Practical Ecommerce

PPC, Copywriting, Product Images

When jeweler Pat Coughlin decided to expand his brick-and-mortar business to include an ecommerce store, he set an ambitious goal to generate $1 million in online sales in the first 12 months. To pull off that feat, he hired six staff members to lead critical parts of the new endeavor.

Paula Lindinger

The launch of the new sales channel hasn’t been without its challenges. Three members of Coughlin’s web team agreed to share what they have learned during the past six months and provide some tips on areas that often plague ecommerce sites: Pay-per-click advertising, copywriting and product images.

Paula Lindinger

Duties: Pay-per-click, shopping comparison sites, customer service.

Previous Web Experience: None

PeC: What do you enjoy most?

Lindinger: I think one of the most exciting things is the feedback from the customers. When we get a great report from a customer, it gives me goosebumps, and that type of report sends cheers up through the whole store.

PeC: What has been most challenging?

Lindinger: I had no idea what it took to sell something online. For instance, handling credit card fraud was a huge deal for us when we first started. We just did not know what to expect. We are all such good, friendly people here that we expect everyone to be the same way. That does not seem to work that way, which is unfortunate.

PeC: Pay-per-click tips?

Lindinger: I would say start slowly with pay-per-click, spend wisely and do not fire up everything at once. Start with one campaign, pick a couple of items and work from there. Start out really slowly and do a couple of ads for a couple of products with a couple of different search engines — maybe Google or MSN. Then pay close attention, because it is kind of addicting, and before you know it you can spend a lot of money.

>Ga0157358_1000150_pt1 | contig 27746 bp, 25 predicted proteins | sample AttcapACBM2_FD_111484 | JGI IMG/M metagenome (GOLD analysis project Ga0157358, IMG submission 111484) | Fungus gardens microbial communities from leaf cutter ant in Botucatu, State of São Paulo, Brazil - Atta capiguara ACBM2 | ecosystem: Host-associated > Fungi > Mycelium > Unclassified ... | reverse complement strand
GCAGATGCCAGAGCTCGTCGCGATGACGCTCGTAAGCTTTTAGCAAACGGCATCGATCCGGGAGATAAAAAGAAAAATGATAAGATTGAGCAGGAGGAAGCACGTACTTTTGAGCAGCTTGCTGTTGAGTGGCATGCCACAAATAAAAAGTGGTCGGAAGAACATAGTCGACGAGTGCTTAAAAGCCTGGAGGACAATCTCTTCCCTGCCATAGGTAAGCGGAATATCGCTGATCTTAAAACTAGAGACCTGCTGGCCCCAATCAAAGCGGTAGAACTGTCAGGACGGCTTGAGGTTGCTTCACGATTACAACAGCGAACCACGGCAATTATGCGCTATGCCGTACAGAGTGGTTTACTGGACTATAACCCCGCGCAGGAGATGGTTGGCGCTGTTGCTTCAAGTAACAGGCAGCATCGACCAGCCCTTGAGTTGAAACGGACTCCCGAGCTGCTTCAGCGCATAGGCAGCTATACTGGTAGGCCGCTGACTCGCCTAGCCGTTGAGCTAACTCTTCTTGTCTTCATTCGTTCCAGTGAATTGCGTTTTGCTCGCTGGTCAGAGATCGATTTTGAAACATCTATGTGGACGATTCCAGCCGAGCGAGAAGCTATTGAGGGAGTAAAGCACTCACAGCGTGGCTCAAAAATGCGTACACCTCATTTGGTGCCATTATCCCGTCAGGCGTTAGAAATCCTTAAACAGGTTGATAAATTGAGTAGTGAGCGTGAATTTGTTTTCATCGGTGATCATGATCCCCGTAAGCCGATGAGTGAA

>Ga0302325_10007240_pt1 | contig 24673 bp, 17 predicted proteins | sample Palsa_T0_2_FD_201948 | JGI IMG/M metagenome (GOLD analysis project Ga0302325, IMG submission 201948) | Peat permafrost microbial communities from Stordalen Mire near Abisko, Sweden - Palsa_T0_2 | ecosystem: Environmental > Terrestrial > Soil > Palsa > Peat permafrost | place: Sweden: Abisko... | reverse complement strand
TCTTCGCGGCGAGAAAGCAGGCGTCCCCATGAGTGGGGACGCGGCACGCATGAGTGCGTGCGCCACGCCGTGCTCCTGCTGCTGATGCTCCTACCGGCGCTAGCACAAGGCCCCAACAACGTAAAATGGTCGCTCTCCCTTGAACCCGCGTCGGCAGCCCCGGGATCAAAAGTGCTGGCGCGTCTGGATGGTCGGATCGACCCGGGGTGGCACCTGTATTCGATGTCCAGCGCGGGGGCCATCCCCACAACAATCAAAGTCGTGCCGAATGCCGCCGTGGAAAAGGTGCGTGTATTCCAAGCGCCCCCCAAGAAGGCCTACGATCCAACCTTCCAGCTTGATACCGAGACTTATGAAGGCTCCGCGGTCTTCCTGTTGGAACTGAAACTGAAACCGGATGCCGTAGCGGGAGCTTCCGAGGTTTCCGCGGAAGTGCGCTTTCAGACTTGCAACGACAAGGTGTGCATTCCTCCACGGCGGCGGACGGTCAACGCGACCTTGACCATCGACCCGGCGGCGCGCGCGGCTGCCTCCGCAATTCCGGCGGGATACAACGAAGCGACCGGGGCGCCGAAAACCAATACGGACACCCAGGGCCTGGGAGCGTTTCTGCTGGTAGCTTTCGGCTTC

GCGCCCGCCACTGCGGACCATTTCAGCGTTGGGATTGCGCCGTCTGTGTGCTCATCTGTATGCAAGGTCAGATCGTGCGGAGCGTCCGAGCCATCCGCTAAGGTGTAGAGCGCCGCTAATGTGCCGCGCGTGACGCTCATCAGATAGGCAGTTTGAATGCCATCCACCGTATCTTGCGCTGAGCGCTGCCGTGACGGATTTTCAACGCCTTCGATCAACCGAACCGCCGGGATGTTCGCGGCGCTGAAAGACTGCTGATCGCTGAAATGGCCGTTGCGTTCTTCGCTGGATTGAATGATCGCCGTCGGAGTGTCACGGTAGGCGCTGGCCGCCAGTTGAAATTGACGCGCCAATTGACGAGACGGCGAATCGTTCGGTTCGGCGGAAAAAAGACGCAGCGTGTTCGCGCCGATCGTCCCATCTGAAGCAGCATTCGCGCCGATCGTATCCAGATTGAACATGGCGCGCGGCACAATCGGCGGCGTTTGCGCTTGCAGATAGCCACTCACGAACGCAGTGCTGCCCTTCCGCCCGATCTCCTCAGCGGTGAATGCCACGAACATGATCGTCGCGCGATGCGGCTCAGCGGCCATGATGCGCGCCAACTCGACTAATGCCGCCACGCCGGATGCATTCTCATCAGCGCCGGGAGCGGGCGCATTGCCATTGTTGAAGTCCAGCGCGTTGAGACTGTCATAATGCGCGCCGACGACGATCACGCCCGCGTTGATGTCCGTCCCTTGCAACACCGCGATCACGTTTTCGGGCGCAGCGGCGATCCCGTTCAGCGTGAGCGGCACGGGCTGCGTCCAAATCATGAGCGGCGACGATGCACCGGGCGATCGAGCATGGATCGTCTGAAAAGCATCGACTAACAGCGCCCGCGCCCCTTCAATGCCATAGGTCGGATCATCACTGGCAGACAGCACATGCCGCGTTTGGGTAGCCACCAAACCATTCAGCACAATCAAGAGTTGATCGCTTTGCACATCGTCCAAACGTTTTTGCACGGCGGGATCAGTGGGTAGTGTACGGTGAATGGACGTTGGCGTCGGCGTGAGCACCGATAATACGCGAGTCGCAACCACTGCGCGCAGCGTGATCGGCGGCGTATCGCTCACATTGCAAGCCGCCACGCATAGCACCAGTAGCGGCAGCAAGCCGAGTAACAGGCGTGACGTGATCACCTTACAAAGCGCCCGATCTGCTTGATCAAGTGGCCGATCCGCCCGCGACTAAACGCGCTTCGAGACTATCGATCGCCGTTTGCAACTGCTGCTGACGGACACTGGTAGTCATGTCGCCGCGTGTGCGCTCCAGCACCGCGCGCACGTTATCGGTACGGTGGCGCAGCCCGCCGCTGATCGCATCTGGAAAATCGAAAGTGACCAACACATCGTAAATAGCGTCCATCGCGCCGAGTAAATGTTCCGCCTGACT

April Bryan

Duties: Copywriting, customer service.

Previous Web Experience: America Online entertainment writer, copywriter at a website development firm based in Phoenix.

PeC: What do you enjoy most?

Lindinger: I am delighted when a customer is happy. We have had a lot of really happy customers. They write to us, and they are personal about it. They are saying, “My wife opened it on her birthday, she was thrilled. She loves it.” That kind of stuff, it makes us [feel] 10 feet tall. I think making somebody happy is my No. 1 thrill here, and then the copywriting. If I could write copy all day, it would not be work. It is a lot of fun.

PeC: What has been most challenging?

Lindinger: I think one of the main challenges is that we want to do so much more, and we want to do it better. It is tough when you are just getting started. We have been learning as we go every step of the way and learning from our mistakes. Another challenge is that we have been disappointed a few times by credit-card fraud.

Following an ebiz start-up

Practical eCommerce is following American Diamond Importers of St. Clair, Mich., throughout the year to chronicle the triumphs and struggles that accompany the launch of an ecommerce site. Owner Pat Coughlin won a contest from eBay to launch a ProStore, and he’s made a significant investment into the project: Hired six people, purchased new computers and equipment and planned a $100,000 advertising campaign. Coughlin’s goal: Generate $1 million in new sales from his online business within 12 months. We’ll be there with him and his team every step of the way. His online store launched Aug. 18, 2006, and you can read previous articles about Coughlin’s journey at Practicalecommerce.com.